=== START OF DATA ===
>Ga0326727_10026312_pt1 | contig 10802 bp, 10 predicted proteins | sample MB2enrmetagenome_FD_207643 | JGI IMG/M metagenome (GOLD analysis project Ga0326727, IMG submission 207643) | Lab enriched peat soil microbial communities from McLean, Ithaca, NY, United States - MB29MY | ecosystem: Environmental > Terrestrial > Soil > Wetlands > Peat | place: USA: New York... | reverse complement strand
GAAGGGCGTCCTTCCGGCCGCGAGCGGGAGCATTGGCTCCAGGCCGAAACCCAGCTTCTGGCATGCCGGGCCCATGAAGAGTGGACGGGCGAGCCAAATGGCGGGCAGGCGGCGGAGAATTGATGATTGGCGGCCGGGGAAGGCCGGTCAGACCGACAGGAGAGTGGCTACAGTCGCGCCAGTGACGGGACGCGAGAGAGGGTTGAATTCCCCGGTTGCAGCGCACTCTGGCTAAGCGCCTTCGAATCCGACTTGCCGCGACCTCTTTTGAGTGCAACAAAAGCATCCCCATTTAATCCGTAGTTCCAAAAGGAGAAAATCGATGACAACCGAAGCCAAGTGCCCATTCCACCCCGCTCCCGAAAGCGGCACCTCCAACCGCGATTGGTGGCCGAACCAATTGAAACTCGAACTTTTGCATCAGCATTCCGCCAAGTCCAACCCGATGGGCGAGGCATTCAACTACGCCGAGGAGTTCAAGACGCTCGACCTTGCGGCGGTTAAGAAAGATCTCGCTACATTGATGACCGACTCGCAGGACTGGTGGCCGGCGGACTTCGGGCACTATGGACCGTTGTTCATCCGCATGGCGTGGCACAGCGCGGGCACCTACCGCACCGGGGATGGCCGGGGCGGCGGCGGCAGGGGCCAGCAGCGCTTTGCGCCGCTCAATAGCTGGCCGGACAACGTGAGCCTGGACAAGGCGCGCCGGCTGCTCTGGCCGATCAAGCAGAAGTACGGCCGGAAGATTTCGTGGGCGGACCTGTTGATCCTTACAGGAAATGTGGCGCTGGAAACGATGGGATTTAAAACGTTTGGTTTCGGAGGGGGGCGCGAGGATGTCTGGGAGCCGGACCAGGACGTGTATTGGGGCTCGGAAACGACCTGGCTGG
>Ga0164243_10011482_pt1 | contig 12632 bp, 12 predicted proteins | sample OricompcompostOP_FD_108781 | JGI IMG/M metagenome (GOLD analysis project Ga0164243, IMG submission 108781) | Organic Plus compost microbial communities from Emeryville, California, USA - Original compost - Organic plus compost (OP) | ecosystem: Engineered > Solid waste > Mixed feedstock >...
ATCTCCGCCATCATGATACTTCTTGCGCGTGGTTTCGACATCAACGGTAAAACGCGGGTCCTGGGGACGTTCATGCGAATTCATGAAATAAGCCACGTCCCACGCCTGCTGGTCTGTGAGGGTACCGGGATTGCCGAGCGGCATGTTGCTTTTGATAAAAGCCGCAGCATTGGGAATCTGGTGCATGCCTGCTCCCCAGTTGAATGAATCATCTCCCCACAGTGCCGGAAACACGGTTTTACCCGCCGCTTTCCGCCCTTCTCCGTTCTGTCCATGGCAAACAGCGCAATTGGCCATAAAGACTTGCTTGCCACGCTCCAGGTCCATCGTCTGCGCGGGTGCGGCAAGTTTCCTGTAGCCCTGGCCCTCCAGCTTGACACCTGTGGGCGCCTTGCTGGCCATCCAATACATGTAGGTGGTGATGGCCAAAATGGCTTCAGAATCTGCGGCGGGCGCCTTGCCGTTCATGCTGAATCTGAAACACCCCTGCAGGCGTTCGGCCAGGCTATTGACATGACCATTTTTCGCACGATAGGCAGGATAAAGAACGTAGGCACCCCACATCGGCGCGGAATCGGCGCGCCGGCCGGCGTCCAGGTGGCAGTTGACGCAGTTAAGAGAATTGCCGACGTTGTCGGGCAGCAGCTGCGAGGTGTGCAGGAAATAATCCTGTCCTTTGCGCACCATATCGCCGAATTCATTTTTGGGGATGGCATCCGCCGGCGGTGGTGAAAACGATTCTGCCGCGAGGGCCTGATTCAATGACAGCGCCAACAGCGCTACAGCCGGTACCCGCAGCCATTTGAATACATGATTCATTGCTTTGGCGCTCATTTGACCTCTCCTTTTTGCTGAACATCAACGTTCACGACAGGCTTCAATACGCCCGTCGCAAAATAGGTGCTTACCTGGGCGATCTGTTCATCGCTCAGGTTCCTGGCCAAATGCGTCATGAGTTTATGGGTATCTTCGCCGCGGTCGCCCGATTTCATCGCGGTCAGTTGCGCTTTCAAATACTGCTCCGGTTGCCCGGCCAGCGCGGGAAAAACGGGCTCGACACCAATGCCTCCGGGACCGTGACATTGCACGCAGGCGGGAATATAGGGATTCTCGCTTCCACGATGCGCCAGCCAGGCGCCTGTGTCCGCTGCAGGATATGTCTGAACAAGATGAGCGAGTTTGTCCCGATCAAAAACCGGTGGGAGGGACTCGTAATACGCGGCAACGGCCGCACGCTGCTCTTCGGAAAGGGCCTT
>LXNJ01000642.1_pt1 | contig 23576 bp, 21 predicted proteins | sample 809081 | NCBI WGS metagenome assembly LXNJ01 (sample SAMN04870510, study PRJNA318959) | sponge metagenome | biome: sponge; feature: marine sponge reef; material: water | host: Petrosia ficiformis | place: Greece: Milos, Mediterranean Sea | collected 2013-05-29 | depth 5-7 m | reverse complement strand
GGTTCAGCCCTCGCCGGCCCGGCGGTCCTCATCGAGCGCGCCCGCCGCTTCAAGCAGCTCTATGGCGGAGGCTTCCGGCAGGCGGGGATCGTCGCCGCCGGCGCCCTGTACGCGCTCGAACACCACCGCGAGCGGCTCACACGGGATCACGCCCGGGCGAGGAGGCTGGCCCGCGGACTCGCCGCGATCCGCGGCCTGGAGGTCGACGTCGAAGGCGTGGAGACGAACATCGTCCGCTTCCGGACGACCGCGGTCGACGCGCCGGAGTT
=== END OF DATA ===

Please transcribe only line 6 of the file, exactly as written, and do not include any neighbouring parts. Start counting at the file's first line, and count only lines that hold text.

GGTTCAGCCCTCGCCGGCCCGGCGGTCCTCATCGAGCGCGCCCGCCGCTTCAAGCAGCTCTATGGCGGAGGCTTCCGGCAGGCGGGGATCGTCGCCGCCGGCGCCCTGTACGCGCTCGAACACCACCGCGAGCGGCTCACACGGGATCACGCCCGGGCGAGGAGGCTGGCCCGCGGACTCGCCGCGATCCGCGGCCTGGAGGTCGACGTCGAAGGCGTGGAGACGAACATCGTCCGCTTCCGGACGACCGCGGTCGACGCGCCGGAGTT